A few weeks ago we held our final Year I Coach meeting and it was a celebration of transformation — from novice to experienced coach. I enjoy watching the shift as master teachers become comfortable in their role as coaches. The change from teacher to coach is often a humbling journey because it’s hard to go from being a master teacher to again being a novice. This transition is also not one that can be rushed, so we provide extra support for our Year I Coaches through deliberate just-in-time professional development.
Below are snapshots of the coaching partnerships that our first-year coaches developed over the course of their first year. It was exciting to hear about the variety of projects that coaches and teachers were undertaking — most of which were outside of the content area/grade level from which they were teachers! It is our hope that these brief descriptions share the variety of our work, and that the teacher voices share the ethos of support we strive to provide as a coaching team:
- Ashley partnered with a teacher who wanted to shift away from paper to digital integration of curriculum. Together they explored a variety of options, team-taught, and co-developed TEI questions to assess student learning. The teacher described this partnership as “…a great learning experience for me, has helped increase my level of comfort with the computer, and I’ve greatly enjoyed working with her!”
- Carrie Ann partnered with a teacher on a Project-Based Learning (PBL) assignment. The teacher said, “Collaborating with a coach has been instrumental in working through larger tasks by helping me to think aloud through the process with someone who asks me pertinent questions, helping me to pinpoint my main objectives and recognize any potential pitfalls before they could become an actuality. It has increased my confidence, and it has allowed me to feel more comfortable as I stretch myself as an educator.”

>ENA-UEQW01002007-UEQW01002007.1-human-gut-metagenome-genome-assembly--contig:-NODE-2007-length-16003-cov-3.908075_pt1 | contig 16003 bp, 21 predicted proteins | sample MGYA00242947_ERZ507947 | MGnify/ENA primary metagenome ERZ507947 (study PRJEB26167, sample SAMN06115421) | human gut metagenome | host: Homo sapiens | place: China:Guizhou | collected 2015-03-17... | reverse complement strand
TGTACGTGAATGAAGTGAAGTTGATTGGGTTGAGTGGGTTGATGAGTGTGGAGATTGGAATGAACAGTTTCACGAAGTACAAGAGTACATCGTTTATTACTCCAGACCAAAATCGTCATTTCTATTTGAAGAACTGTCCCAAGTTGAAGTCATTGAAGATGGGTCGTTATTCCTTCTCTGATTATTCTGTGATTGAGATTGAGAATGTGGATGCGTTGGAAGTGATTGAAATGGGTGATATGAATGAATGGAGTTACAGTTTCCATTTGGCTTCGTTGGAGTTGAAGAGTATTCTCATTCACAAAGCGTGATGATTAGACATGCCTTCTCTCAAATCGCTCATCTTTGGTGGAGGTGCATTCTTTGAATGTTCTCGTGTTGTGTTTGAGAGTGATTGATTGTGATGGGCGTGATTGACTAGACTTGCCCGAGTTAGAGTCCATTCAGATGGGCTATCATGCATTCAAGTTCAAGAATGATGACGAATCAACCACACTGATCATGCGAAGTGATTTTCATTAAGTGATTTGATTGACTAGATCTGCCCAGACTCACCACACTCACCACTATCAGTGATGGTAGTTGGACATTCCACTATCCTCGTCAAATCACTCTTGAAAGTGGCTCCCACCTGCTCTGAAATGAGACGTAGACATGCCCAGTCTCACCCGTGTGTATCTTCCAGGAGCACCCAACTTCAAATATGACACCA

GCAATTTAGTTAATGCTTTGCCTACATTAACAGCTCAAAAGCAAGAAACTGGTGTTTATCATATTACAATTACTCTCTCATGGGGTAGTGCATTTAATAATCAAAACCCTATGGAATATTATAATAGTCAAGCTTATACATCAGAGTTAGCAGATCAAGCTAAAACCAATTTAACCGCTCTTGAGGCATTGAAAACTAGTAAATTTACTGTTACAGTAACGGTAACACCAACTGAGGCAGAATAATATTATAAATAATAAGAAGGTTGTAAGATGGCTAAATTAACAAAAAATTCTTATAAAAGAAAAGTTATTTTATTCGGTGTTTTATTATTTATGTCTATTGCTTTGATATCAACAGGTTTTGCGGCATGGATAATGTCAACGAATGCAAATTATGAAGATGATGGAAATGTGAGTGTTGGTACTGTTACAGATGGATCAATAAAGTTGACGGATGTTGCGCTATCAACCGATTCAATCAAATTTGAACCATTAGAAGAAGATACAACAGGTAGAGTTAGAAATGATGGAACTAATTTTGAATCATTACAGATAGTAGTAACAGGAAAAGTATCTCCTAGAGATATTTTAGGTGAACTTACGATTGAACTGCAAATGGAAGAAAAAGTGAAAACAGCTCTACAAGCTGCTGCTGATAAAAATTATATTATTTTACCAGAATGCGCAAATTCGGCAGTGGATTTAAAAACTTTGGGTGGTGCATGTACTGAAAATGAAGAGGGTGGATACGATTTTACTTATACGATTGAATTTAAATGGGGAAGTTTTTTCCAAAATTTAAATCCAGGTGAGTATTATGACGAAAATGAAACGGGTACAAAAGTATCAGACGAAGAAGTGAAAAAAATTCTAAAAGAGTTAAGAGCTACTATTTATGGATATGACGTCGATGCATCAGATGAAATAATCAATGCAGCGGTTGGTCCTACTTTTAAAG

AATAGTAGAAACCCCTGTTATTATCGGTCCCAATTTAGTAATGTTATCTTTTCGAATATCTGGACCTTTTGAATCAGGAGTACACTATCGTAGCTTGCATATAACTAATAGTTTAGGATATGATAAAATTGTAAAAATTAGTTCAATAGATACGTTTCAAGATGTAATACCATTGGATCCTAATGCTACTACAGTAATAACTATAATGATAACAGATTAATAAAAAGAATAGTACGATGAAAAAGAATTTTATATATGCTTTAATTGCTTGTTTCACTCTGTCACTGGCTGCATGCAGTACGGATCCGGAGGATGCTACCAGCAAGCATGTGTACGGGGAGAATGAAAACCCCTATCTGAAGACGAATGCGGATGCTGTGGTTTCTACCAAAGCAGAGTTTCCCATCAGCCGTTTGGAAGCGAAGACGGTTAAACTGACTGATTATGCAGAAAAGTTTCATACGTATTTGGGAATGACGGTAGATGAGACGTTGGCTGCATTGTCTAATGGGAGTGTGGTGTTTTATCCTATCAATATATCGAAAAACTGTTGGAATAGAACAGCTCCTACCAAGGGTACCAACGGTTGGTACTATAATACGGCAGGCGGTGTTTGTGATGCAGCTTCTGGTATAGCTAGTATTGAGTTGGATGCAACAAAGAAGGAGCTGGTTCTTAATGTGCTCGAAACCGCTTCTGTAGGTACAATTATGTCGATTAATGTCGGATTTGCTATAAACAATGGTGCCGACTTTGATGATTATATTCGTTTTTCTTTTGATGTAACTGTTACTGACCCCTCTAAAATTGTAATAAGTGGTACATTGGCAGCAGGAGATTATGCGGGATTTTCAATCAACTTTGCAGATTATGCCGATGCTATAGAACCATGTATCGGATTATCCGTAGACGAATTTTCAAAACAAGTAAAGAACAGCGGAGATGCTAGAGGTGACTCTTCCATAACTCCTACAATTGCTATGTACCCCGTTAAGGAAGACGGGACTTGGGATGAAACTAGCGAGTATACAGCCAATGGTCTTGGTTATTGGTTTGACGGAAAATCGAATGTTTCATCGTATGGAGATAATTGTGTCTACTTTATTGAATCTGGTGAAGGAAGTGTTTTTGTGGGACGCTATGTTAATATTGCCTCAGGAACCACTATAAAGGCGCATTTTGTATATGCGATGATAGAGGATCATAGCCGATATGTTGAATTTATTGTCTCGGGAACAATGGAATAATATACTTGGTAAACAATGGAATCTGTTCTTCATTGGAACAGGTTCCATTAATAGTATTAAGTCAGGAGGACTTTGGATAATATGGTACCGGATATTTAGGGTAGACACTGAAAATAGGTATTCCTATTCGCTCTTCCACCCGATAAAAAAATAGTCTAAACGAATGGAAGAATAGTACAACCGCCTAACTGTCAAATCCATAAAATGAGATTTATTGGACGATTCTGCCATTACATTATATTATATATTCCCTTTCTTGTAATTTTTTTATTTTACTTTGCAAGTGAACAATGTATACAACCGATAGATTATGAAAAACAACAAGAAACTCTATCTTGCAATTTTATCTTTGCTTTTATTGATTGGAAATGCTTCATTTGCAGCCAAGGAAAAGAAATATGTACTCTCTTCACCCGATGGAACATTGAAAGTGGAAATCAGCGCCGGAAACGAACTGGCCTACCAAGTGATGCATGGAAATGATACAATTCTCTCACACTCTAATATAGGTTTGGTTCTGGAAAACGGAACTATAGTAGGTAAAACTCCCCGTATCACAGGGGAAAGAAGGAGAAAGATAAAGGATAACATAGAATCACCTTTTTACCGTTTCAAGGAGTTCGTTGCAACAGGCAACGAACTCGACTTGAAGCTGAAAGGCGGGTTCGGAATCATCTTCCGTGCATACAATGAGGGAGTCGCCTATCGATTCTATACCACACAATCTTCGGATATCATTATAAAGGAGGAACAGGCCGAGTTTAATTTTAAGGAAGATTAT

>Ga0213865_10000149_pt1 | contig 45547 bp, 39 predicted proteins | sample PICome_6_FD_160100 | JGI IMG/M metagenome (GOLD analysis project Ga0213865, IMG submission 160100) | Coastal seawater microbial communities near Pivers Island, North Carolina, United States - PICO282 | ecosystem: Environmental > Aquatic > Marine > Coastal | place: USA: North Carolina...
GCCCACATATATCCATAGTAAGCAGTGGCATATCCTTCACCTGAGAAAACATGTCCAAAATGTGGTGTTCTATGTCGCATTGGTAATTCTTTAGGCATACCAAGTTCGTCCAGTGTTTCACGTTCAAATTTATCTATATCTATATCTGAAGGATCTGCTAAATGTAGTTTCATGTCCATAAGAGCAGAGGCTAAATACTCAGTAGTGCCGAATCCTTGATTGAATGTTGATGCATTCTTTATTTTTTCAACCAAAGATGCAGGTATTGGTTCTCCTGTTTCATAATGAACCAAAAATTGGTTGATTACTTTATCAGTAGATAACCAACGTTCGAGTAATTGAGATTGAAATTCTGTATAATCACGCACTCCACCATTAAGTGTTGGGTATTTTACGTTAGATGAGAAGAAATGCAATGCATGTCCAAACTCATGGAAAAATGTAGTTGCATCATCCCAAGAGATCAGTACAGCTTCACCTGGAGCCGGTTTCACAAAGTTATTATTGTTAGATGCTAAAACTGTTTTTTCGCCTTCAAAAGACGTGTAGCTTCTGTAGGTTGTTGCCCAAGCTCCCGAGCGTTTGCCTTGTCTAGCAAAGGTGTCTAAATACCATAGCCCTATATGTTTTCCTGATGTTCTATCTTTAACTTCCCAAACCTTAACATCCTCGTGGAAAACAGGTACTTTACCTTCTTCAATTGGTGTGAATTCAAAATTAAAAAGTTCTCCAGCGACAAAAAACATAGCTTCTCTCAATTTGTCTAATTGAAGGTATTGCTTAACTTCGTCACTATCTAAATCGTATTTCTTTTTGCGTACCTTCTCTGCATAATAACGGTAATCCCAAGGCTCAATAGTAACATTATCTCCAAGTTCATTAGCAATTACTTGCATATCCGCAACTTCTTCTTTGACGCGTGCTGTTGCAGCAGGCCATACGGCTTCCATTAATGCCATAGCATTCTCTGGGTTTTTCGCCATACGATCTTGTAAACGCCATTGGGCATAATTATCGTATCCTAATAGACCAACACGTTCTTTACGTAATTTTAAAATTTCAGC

- Dabney partnered with a teacher to bring a new instructional strategy to her students: Philosophical Chairs. After co-planning and co-modeling the structure, the students debating on articles of interest from Newsela. The teacher said, “Dabney and I spent time after debates debriefing and reflecting about the students’ experience in the debate. We picked new articles for the next debates and Dabney posed questions about tweaks that we could make to improve students’ ability to listen actively.”
- Darren worked with a PLC, and saw first hand that when a PLC’s members value each others’ contributions and allow for safe risk taking within the group, great things happen. One PLC member commented, “As a team we’ve been able to get nationally recognized individuals to come and speak to our students, acquire a national grant, and pilot a successful three pronged program to help students become better writers and thinkers.” Another PLC member said, “This past year, Darren made one of my biggest goals come to fruition. No joke.” Last but not least, the 3rd PLC member shared, “In these meetings, it is easy for teachers to get mired in the day-to-day details of front-line classroom work; Darren helps us pull back to see the wide view that is necessary for implementing broad change…We are so energized around this new project and the meaningful life experience it will give our students. And we could not have gotten here without Darren.”